Abstract

While most accounts of Oscar Wilde’s reception history agree that French critics paid little attention to his work until the 1890s, this article suggests that the French press responded to Wilde’s writing earlier—throughout the 1880s—and in a more sustained fashion than has been previously thought. Tracing dozens of contemporary articles never before discussed, it shows that the periodical press in France attended to each of the major developments in Wilde’s career, including his first volume of poetry and the essays that marked his shift from a lecturing aesthete to a writer of consequence.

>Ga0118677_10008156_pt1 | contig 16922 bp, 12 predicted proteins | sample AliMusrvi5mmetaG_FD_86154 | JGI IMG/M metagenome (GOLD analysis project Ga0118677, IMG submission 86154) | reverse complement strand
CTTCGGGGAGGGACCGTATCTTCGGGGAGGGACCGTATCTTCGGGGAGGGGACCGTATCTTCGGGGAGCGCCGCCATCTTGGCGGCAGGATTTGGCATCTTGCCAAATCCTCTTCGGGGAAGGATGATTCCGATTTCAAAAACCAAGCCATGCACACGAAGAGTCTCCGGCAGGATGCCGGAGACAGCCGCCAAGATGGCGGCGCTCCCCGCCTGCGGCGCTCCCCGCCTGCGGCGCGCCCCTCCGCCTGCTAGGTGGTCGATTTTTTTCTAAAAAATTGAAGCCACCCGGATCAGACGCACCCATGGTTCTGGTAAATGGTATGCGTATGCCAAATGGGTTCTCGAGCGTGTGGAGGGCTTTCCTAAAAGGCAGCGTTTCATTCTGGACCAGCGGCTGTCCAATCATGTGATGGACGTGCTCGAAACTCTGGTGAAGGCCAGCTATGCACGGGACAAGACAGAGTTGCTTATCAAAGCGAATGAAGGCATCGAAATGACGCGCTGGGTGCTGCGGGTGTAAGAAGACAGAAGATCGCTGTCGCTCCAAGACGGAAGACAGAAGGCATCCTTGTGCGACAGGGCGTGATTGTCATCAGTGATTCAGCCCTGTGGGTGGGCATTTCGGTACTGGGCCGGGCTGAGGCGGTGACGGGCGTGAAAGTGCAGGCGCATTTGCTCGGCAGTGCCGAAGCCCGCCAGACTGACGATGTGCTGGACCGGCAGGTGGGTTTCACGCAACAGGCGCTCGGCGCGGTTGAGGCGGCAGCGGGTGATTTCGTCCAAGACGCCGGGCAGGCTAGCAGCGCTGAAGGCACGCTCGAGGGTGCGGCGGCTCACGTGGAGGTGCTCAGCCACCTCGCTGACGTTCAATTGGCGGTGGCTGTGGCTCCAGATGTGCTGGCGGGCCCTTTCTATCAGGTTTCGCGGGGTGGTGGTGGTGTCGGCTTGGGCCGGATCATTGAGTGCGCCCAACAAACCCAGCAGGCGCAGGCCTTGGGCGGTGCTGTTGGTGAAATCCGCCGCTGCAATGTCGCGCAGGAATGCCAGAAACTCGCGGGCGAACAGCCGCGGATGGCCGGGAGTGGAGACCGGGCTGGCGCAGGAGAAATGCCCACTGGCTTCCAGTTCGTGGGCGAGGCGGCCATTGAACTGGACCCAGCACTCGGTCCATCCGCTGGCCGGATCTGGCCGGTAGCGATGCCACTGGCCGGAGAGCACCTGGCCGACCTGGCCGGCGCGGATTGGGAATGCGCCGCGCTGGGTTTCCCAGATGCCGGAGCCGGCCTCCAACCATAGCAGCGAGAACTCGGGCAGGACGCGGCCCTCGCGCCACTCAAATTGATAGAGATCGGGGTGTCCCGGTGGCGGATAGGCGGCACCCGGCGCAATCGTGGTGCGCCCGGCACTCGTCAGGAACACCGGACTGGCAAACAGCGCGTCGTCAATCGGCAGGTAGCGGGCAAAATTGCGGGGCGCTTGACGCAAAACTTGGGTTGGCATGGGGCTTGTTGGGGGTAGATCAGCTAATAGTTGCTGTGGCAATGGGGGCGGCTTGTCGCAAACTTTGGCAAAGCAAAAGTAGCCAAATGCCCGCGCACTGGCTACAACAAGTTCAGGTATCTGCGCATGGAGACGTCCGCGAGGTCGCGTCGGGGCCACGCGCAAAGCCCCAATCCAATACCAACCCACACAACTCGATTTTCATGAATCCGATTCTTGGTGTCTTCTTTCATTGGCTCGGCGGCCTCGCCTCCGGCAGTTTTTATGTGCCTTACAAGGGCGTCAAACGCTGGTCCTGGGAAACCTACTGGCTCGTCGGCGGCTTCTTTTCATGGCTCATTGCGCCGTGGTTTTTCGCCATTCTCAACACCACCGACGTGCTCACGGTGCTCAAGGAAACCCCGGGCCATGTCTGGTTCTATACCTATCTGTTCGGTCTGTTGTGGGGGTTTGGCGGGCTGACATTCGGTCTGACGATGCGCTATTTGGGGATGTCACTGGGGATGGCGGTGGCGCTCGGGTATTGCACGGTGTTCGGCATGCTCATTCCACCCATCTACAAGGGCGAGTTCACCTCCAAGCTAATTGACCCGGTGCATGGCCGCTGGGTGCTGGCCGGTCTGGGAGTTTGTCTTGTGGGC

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Additional Information

ISSN
1712-526X
Print ISSN
0709-4698
Pages
pp. 123-148
Launched on MUSE
2016-04-04
Open Access
No
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